Fr. Roman Zaviyskyy and panel
Fr. Roman Zaviyskyy and panel

For UCU, witness and mission come together with the societal crisis of corruption. For me, the most impactful session was the presentation of UCU’s vice rector, Myroslav Marynovych, a former political prisoner sentenced to labor camps under the Brezhnev administration of the USSR. Marynovych presented UCU as the realization of a dream where a Catholic university would educate people in the post-Soviet, post-atheistic period of Ukrainian society. UCU is very small in comparison with the public schools, relying on financial donations and student tuition. But UCU offers an authentically interdisciplinary curriculum where students are formed in philosophy and theology, reinforced by the community’s active liturgical life, and specialize in a variety of areas from social service to business. UCU is determined to educate people and show the next generation of Ukrainians that it is possible to have a good life in Ukraine without succumbing to the temptations of corruption. UCU’s mission includes an appeal to ecumenical dialogue, to demonstrate that Eastern Ukrainians, international students, and non-Catholics are welcome in the university. Marynovych spoke openly about the university’s challenges: they are simultaneously denominational (a Catholic university), but their purpose is to educate and not to be an eparchy. Their presence and activity in a country where the population is predominantly Orthodox is challenging. Students of LMU paid close attention to UCU’s active participation in civil life. UCU practiced civil disobedience during the revolution of dignity in 2013, and provided employment for scholars in Eastern Ukraine who were unable to remain in their positions on account of the war.

Marynovych presenting to LMU
Marynovych presenting to LMU

Concluding Remarks

What, then, can we take from this international immersion trip? Having focused on mission and witness, I want to close with my own observations. First, perhaps the best learning experience for all of us was the time we spent with the people of UCU and in L’viv. Despite enduring financial hardship, we were showered with the generosity and hospitality of our hosts, including indulgence in the fine local cuisine, not to mention the loving touch of homemade delicacies. Second, we were all struck by the positive energy and vibe of the people of L’viv. A city shaped by its multiethnic heritage (Ukrainian, Polish, Austrian, and Armenian), L’viv was filled with old and young enjoying music, food, and games, even during the gloomy days of spring cold. UCU’s students were very happy that we came to meet them. They showed us their city and school, and the entire encounter was bereft of any religious hostility. I did not hesitate to tell them that I am a faithful Orthodox Christian, and not once was I pressured to change my position. My sense is that they were happy that an Orthodox Christian wanted to meet and greet them, to learn about their lives, passions, and struggles. Yes, there were some disappointing moments. Twice, we were refused service at local restaurants, perhaps because we were speaking English. But this experience was the exception, far from the rule. In this immersion, I saw bright students led by faculty who are “giving blood” for Church and society and believe that they can and will contribute to a better future in Ukraine. I met Catholics and Orthodox who acknowledged their differences but pledged to work together. I met Muslims who were forced out of Crimea, grateful for local municipal and ecclesial support for their community to gather and worship. Essentially, I witnessed the fruits of ecumenical dialogue, people working together for the common good, eager to encounter the other and learn from her. This trip was a blessing for me; I’m fairly certain it was a blessing for my students, too. And I encourage you to meet these people and learn their story – you won’t regret it.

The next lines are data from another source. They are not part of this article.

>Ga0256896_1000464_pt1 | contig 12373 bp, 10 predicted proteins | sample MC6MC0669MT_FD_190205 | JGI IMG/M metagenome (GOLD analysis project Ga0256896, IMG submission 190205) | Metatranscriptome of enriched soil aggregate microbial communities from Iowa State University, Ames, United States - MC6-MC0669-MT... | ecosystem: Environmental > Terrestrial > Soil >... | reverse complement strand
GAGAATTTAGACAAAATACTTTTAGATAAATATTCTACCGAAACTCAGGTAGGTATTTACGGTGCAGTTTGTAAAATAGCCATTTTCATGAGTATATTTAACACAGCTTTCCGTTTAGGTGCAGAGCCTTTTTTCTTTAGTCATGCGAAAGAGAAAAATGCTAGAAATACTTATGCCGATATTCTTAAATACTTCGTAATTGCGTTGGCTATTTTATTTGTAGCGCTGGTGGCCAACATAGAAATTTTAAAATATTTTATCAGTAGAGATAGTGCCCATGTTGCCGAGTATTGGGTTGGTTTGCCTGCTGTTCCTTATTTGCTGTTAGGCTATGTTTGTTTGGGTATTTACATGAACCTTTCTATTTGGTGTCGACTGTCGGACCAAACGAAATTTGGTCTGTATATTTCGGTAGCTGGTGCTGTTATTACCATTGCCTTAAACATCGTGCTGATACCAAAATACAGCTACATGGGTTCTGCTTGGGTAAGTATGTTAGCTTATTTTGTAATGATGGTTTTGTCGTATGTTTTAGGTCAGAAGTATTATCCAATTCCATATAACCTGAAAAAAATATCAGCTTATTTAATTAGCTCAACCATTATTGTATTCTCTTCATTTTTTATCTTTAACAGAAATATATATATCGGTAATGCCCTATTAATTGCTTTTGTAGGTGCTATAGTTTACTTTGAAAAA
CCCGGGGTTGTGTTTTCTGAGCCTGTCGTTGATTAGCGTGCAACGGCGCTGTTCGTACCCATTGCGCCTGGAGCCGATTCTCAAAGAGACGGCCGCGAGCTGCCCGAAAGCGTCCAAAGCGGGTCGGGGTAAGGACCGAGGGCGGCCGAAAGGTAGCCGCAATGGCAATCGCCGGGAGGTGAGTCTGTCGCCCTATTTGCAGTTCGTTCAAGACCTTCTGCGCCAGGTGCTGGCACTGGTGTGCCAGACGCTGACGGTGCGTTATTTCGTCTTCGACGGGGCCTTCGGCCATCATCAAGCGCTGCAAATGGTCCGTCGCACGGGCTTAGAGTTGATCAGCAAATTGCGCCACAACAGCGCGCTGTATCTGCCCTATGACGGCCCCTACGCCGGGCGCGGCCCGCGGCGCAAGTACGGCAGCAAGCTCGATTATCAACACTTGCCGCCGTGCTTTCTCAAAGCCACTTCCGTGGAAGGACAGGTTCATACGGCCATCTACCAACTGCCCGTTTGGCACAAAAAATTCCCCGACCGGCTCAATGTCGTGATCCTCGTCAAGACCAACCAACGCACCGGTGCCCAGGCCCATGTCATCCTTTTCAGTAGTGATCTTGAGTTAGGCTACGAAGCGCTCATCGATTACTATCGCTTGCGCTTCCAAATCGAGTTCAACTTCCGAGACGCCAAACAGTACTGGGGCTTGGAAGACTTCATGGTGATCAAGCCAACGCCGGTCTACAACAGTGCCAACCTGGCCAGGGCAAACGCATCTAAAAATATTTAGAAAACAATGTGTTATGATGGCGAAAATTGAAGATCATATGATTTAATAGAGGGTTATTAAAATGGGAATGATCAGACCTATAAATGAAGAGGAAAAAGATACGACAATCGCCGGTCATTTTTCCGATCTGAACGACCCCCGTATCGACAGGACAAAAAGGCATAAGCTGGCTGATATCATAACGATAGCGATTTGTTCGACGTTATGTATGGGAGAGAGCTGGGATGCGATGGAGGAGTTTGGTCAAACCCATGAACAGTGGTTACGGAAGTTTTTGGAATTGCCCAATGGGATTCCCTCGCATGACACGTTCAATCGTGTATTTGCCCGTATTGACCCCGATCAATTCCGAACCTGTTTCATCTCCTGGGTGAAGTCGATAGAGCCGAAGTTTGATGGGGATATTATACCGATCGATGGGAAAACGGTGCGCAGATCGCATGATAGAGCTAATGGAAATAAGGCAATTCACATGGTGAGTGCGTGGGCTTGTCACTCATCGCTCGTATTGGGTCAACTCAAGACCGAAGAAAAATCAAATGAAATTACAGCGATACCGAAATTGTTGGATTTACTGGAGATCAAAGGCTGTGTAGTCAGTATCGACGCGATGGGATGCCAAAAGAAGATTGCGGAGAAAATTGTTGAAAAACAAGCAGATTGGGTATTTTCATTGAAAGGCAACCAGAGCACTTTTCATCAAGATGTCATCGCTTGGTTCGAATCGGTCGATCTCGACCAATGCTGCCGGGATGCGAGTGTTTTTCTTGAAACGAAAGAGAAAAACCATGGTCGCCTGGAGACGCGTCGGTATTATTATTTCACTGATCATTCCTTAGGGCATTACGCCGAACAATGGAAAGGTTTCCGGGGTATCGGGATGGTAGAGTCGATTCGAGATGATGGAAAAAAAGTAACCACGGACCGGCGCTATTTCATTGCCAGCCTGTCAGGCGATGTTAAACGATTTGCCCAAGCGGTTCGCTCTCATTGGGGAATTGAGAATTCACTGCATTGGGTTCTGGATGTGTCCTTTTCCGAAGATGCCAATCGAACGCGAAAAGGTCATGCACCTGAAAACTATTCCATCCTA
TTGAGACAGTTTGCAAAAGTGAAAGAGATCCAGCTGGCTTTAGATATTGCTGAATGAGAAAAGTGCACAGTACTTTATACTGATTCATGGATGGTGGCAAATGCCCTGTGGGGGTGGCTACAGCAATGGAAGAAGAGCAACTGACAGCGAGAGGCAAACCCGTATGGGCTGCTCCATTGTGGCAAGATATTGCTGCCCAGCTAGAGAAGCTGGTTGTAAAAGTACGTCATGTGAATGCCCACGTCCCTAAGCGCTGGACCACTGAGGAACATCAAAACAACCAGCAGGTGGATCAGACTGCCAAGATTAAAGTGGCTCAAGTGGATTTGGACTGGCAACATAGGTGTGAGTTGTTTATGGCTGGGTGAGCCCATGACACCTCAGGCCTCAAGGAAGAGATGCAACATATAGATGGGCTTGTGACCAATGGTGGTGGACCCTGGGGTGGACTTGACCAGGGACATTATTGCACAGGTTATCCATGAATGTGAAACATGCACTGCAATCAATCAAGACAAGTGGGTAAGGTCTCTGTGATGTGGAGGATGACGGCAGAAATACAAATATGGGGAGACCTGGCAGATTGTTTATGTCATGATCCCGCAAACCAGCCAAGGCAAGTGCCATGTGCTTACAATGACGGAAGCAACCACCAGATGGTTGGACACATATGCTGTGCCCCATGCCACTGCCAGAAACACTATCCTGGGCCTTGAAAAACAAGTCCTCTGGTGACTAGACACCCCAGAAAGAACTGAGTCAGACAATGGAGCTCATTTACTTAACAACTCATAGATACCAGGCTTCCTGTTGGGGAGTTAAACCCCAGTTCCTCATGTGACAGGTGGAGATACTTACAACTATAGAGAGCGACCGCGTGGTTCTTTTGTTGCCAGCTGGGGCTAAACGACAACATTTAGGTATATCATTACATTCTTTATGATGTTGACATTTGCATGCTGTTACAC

St. George Cathedral
St. George Cathedral

Rev. Dr. Nicholas Denysenko
Associate Professor of Theological Studies
Director, Huffington Ecumenical Institute
Loyola Marymount University
Los Angeles, CA, USA